Scene 6 is a poignant part of 'A Street Car Named Desire' and only contains the characters Mitch and Blanche. The scene begins with the impression that Blanche and Mitch have not enjoyed the evening that they have just spent together at a local carnival. Blanches voice and manner is described as being " the utter exhaustion which only a neurasthenic personality can know." Mitch is described as being "stolid but depressed." Mitch even admits "I'm afraid you haven't gotten much fun out of this evening Blanche." and "I felt all the time that I wasn't giving you much-entertainment." At this point in the scene the viewer gets the impression that Mitch and Blanche are not compatible and as it continues we get the impression that Blanche and Mitch are very unlikely Bedfellows.
As the scene progresses the likelihood of Blanche and Mitch becoming an item oscillates. The chances begin low and begin to decline but by the end of the scene chances become extremely high. This happens as a result of Blanche's flirtatious character and in the confidence levels Mitch portrays in his conversation.
At the beginning of scene 6 Blanche and Mitch are not presented as being compatible or to have much have any chemistry between them. Blanche is an educated woman with an aristocratic upbringing where as Mitch is uneducated and working class. We can observe how Blanche is flirtatiously playing the 'hard to get game' (e.g. using words such as 'honey') and appears to be very confident and experienced when dealing with men. Mitch on the other hand does not seem so confident or experienced, nervously asking, "Can I - uh-kiss you - goodnight?"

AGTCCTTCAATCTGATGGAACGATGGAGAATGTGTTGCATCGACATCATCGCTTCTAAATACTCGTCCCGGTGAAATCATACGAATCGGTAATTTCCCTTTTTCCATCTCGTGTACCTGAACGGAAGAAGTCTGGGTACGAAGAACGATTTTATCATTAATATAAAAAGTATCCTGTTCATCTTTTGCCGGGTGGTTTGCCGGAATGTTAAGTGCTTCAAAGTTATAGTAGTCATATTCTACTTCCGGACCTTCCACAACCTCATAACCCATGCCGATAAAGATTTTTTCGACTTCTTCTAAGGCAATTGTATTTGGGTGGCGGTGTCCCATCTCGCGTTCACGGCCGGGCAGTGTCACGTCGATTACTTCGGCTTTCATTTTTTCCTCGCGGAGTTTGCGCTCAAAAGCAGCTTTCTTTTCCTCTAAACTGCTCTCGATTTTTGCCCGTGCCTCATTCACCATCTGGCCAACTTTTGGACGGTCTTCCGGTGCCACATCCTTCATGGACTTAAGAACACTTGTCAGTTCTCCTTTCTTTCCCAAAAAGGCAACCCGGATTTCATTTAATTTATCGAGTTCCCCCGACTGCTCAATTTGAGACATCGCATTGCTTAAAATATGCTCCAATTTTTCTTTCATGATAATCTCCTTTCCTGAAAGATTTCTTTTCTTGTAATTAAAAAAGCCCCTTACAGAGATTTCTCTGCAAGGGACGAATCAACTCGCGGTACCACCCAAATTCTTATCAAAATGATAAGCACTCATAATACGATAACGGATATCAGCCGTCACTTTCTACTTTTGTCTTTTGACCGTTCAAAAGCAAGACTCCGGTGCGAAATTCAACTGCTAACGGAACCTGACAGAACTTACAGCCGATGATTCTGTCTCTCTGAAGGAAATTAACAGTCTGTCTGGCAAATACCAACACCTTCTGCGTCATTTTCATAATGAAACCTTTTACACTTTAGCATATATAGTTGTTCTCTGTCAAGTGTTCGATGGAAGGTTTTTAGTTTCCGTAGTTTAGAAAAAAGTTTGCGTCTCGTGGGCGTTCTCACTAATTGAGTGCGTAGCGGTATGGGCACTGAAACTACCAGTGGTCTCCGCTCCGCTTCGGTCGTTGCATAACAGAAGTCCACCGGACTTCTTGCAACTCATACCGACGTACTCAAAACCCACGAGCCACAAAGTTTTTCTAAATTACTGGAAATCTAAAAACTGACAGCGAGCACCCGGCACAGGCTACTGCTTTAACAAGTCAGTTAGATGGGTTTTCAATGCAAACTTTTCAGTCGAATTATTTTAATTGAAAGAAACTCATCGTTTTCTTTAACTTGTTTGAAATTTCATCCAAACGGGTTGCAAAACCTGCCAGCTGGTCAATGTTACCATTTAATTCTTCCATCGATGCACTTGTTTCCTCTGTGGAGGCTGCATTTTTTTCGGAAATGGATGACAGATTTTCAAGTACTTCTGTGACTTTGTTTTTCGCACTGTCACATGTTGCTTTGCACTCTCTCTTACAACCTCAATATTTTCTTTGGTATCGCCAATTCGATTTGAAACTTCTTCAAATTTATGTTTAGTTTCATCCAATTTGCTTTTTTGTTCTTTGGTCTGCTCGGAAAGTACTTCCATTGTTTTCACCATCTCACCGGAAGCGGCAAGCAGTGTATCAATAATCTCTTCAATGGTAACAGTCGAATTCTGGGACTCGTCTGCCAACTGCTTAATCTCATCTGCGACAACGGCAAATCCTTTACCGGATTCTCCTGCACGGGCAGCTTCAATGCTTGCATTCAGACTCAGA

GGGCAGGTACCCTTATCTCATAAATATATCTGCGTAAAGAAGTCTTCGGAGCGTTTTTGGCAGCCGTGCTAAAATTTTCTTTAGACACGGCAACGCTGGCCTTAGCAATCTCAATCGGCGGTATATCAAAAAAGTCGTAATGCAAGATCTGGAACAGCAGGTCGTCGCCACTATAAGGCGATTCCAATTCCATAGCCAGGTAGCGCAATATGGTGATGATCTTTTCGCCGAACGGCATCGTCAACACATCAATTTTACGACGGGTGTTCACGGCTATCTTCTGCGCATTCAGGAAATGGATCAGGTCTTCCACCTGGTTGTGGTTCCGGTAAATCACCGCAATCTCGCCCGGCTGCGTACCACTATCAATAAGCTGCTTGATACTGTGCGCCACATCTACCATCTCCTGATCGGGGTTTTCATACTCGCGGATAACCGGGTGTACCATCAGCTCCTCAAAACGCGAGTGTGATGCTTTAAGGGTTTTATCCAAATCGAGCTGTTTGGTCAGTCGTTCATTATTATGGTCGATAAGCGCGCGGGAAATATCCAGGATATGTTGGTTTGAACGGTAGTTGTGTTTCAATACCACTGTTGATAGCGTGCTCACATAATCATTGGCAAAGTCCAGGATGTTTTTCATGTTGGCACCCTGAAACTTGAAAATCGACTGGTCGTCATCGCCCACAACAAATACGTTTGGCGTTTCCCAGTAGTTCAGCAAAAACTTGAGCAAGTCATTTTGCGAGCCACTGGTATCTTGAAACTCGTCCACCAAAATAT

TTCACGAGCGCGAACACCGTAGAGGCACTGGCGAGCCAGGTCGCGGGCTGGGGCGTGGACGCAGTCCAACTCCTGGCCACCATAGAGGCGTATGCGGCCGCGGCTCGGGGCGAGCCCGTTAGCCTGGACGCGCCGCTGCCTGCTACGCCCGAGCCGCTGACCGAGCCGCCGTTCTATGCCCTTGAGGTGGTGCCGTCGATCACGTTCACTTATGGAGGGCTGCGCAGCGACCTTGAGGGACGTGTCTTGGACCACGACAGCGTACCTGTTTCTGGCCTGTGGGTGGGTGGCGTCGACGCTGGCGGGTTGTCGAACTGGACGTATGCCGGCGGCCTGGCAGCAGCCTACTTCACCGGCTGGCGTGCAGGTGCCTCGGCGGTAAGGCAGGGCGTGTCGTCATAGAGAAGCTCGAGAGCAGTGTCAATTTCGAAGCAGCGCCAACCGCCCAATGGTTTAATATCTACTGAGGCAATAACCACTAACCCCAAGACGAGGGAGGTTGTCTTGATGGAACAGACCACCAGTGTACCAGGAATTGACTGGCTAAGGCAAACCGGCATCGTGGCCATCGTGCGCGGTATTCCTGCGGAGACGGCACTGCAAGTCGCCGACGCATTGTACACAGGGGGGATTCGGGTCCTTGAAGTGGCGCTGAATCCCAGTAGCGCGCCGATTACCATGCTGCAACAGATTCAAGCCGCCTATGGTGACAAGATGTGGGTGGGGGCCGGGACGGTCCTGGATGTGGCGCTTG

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...a significant difference between the two. There is far less physical attraction between Blanche and Mitch and more of a need for companionship, love, and sincerity. As the play continues and we watch how Stanley slowly destroys Blanche, the question "Does physical brute force, such as that of Stanley, overpower and dominate over the non-physical emotional force such as that of Blanche?" This scene and comparison of the two relationships aids this argument.
Spoto, Donald. The Kindness of Strangers. Boston: Little, Brown and Company, 1985.
Szeliski, John T. von. Twentieth Century Interpretations of A Streetcar Named Desire. "Tennessee Williams and the Tragedy of Sensitivity". Ed. Jordan Y. Miller. New Jersey: Prentice-Hall, 1971.
Williams, Tennessee. A Streetcar Named Desire. Stuttgart: Phillip Reclam, 1988.
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